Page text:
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Published: June 15th 2009
Looking UpFor those of you who have been following my blog you will notice a large gap. I have decided to start writing about my current travels, but I will fill in the gaps as quickly as I can, so stay tuned and enjoy.
This is the view from among the buttresses of the giant kapok tree - It was an amazing view!
A quick glance through the window revealed a seemingly endless blanket of green where, a few minutes before, there had been huge, snow-capped peaks. Just below us a wide ribbon of muddy orange water sliced through the green in a winding, haphazard manner. I knew the river well, though I had only seen it on maps - It was the Tambopata, one of Peru’s last wild rivers. As we got closer to the ground individual trees became distinguishable in the blanket of green and it hit me for the first time just how massive the forest was! The pilot’s voice crackled on the intercom as he asked the flight attendants to take their seats and then the forest ended abruptly. Huge farms took the place of the seemingly endless canopy and then the runway appeared below us. The wheels hit the ground with a screeching jolt and then we taxied for a few moments and came to
I love this picture. It is a nearly exact reproduction of one I saw in my seventh grade socialstudies textbook that fueled my initial interests in the Amazon - My picture is better though because the man's thumb is bandaged due to a piranha bite!
a stop on the tarmac near the terminal building. I was greeted with a blast of hot, humid air as I stepped out of the plane and walked down the stairs to the sun-scorched pavement. A sign in the terminal welcomed me to Puerto Maldonado.
While I waited for my bag, I talked to a few Canadian tourists that were standing next to me by the luggage carrousel. They were in town for a quick three-day tour at one of the many lodges in the surrounding forest, as were most of the other people standing around me. I was relieved that I had managed to find another way to visit the region. I collected my bags and walked out to find my ride. After a hectic journey on a strange, three-wheeled moto-taxi I found myself standing beneath the thatched roof of Rainforest Expeditions’ Puerto Maldonado office. Carlos, my contact in Puerto Maldonado, handed me my permits, which had taken a lot of work to get, told me which lodge I was going to and when I was leaving. I had about two hours to kill, so I took a seat on a bench and I waited. Above me on
the thatched ceiling of the traditional Amazonian structure that the office was located in was a giant pink-toed tarantula fighting with a few flying insects - It was a small glimpse of things to come.
I was excited. After years of planning, of reading every book on jungle exploration and survival I could get my hands on and even a few short trips into the jungles of Central America for experience I had finally made it to the Amazon Rainforest. Puerto Maldonado, located at the confluence of the Madre de Dios and Tambopata Rivers, is the gateway to Peru’s southern Amazon. The forest surrounding Puerto Maldonado is considered to be one of the most bio-diverse ecosystems in the world and it is a hot spot for ecotourism in the Amazon - It was exactly the type of forest I had wanted to visit when I started all of my planning so many years ago. Of course, my initial plans had me scouring the unexplored jungle for the lost cities and ancient treasures of lore, but the practicality of that type of expedition didn’t fit into my finances too well - Gran Patiti will have to wait. Instead, I was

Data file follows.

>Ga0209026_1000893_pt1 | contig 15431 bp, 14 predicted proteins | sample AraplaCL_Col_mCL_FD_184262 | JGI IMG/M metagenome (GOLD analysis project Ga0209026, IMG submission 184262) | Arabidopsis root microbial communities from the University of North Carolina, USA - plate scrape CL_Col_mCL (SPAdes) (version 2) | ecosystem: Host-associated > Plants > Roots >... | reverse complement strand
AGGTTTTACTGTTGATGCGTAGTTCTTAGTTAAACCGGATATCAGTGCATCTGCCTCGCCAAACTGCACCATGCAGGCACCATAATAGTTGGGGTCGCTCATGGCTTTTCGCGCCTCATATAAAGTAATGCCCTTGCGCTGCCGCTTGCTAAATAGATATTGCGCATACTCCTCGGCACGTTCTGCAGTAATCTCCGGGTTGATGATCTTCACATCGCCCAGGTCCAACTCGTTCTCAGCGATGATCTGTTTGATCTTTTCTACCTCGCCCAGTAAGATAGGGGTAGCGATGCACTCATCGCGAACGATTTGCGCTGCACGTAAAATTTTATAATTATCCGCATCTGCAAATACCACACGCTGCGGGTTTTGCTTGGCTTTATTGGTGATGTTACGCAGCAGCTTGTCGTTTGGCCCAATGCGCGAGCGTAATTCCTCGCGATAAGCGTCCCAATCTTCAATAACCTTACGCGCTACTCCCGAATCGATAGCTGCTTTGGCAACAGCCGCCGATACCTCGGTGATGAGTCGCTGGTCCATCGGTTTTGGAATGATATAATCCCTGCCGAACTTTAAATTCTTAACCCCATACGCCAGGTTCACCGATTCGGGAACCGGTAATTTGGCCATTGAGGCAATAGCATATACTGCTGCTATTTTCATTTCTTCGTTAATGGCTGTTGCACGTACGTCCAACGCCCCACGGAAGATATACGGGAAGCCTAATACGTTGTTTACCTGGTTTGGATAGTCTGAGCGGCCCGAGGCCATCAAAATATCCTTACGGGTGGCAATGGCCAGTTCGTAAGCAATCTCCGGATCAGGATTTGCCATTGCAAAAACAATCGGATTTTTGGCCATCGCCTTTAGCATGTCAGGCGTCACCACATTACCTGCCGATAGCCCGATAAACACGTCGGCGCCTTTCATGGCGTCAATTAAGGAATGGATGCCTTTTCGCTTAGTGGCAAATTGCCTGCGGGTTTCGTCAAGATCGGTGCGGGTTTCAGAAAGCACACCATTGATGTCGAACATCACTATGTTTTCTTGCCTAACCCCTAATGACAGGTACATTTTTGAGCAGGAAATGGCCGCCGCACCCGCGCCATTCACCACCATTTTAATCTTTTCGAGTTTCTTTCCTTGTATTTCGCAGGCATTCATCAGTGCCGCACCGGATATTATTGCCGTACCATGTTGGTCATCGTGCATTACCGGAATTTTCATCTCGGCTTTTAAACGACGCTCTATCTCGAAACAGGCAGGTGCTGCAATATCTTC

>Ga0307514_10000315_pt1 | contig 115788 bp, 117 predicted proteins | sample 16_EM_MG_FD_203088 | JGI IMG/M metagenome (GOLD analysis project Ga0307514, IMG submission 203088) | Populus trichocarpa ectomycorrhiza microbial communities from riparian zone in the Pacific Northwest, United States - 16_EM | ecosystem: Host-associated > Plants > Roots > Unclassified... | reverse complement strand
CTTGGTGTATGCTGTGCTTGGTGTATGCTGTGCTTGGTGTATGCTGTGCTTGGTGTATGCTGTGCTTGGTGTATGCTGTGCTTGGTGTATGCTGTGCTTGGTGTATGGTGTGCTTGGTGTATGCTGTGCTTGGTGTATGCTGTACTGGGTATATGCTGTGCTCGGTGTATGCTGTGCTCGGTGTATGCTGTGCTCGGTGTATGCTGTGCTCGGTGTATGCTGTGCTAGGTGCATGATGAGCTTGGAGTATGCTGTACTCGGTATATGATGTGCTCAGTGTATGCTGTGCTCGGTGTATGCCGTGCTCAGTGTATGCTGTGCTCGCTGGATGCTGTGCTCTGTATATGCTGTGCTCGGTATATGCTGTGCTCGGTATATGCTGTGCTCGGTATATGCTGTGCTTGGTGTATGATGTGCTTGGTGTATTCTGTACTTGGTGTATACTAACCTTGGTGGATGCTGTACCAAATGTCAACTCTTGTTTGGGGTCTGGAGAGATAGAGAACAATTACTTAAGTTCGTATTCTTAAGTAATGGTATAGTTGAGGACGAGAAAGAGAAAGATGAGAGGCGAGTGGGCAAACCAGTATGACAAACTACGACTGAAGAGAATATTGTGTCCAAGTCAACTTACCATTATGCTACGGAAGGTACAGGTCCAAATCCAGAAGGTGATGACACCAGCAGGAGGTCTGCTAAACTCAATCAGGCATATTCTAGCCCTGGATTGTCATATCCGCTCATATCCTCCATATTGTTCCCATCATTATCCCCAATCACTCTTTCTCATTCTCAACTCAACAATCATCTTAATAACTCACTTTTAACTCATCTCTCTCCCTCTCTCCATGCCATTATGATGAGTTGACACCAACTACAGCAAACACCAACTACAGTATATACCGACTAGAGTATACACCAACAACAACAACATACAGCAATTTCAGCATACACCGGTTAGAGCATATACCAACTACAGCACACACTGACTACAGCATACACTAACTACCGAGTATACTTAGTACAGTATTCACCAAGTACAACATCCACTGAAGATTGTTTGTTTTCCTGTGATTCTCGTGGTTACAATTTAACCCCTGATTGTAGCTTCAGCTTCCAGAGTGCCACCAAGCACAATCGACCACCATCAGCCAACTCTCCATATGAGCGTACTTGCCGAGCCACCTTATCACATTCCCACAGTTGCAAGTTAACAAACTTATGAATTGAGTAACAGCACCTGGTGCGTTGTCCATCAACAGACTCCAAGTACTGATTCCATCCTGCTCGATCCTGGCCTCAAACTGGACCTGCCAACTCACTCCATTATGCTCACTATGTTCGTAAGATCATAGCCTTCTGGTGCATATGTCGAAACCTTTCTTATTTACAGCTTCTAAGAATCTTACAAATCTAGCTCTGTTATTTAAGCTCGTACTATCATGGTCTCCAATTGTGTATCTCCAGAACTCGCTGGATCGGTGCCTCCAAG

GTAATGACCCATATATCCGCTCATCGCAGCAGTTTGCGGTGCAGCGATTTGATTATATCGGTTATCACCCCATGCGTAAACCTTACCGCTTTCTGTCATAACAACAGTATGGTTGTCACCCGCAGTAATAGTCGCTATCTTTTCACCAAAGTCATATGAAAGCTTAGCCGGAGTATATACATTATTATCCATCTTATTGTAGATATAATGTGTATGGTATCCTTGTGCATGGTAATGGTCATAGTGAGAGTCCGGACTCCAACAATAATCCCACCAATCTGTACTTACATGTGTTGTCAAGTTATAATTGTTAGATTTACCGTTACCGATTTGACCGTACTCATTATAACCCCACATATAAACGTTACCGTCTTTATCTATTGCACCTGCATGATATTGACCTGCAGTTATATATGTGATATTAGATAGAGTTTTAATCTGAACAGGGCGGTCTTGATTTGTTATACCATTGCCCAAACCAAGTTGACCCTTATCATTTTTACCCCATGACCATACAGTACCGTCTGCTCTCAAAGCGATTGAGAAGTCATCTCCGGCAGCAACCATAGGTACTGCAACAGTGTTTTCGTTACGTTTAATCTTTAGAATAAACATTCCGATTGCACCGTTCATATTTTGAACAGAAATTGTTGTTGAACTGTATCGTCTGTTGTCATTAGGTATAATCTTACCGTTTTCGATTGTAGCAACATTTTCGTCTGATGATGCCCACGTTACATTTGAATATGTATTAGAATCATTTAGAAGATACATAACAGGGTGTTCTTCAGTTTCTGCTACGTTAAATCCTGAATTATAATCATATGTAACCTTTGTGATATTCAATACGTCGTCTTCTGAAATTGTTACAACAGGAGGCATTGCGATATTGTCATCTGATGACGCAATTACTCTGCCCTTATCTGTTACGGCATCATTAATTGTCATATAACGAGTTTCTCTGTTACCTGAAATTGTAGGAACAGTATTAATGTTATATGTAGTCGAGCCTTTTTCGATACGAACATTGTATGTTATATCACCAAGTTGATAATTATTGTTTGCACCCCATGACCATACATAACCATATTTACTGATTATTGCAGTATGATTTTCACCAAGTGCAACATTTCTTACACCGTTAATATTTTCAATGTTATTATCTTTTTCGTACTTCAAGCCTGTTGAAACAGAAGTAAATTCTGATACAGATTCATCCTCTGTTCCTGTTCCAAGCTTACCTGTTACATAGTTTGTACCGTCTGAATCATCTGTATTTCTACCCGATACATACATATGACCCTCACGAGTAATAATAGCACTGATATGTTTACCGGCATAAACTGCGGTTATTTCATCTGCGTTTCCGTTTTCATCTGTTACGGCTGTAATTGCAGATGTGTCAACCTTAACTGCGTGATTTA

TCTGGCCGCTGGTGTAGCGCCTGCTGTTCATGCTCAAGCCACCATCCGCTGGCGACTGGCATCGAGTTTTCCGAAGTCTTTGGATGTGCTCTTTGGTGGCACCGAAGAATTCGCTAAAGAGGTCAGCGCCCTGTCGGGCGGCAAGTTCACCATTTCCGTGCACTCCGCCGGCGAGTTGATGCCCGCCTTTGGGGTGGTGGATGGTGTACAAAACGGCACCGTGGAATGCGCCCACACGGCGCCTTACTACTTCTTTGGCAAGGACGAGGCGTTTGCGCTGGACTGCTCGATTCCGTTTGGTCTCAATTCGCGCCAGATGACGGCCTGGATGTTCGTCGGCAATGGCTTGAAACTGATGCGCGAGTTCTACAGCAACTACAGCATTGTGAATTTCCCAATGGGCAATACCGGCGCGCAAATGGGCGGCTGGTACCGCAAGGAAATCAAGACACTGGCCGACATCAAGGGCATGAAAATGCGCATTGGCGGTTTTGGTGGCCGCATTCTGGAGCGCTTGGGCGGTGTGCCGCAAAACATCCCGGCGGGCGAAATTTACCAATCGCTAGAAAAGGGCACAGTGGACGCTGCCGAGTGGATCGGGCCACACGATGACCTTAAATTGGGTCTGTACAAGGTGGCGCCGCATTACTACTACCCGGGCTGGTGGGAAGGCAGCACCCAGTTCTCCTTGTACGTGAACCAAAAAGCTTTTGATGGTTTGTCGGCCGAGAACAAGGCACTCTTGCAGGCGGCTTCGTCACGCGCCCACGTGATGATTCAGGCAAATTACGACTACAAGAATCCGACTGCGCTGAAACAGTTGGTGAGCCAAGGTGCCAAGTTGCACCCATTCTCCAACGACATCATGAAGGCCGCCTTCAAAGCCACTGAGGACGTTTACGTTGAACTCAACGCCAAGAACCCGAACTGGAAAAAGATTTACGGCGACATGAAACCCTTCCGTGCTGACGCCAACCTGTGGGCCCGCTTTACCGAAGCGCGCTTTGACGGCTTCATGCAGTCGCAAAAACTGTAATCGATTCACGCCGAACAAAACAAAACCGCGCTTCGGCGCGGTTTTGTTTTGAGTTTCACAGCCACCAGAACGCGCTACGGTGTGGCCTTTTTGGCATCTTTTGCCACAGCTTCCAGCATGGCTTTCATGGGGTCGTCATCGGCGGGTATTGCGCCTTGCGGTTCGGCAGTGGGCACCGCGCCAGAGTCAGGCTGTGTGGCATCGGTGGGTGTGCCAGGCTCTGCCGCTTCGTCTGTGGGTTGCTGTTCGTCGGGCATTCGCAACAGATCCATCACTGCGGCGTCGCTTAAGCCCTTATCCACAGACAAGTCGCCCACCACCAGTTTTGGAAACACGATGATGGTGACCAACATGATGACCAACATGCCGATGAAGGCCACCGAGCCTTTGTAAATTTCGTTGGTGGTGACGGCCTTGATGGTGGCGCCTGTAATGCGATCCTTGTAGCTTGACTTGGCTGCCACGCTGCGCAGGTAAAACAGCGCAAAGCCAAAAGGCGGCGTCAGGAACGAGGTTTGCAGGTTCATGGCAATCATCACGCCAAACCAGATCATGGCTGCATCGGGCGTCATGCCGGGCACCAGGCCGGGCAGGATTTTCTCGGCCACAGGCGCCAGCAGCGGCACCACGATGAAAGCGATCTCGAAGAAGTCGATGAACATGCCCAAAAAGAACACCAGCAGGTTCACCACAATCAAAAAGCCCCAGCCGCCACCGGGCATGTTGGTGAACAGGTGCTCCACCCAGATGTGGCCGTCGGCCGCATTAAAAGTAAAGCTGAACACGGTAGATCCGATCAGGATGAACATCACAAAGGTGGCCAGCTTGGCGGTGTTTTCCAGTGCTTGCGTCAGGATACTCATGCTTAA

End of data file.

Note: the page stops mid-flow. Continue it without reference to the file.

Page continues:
The Giant Kapok Tree
This was the amazing tree that served as my favorite place in the forest.
following a lead I had heard about from an American girl I had met in Athens, Greece back in 2007. She had spent months working as a volunteer for the Tambopata Macaw Project and she spoke highly of the experience. Armed with the contact information she had given me I started the process of getting accepted as a volunteer. I was not sure if I even had a chance since I am an engineer, not a biologist, but, after a few e-mails back and forth, I was welcomed into the project.
The permit process required me to get a letter of introduction from one of my university professors written in Spanish - I had been out of school for ten years, so I wasn’t sure if I would be able to find anybody that remembered me at my school, but it turned out not to be a problem. I attached my resume and a cover letter to the letter of introduction and mailed them to Peru and then I waited. After a few months I had my plane tickets, my permits and all of my jungle necessities - I was ready to go, but I wasn’t so sure that
In the Boat
The long, narrow boats were perfect for river travel. If the driver hit something (small) he had time to pull the motor up out of the water and not damage the prop.
I wanted to. In the months that had passed between getting accepted into the project and actually boarding the plane things had changed drastically at home. Some of the changes were wonderful and others were deeply troubling, but together they made me question whether disappearing for a few months into the vast forests of South America was the best path to follow at the time. I considered all of my options and talked them over with everyone concerned. The big question I had to consider was simple: Should I follow the path that led towards the immediate fulfillment of my long-standing dream of being a jungle ‘explorer’, or should I follow the new path that had unexpectedly appeared before me, which led directly into the mysterious unknown spaces on the map of my life? It was true that the road that led into the forest would eventually rejoin the new path, but it would be a long, difficult journey full of pitfalls and peril. It was a tough decision to make, but in the end I boarded the plane, driven mostly by the fact that I had given my word to the project that I would help them out.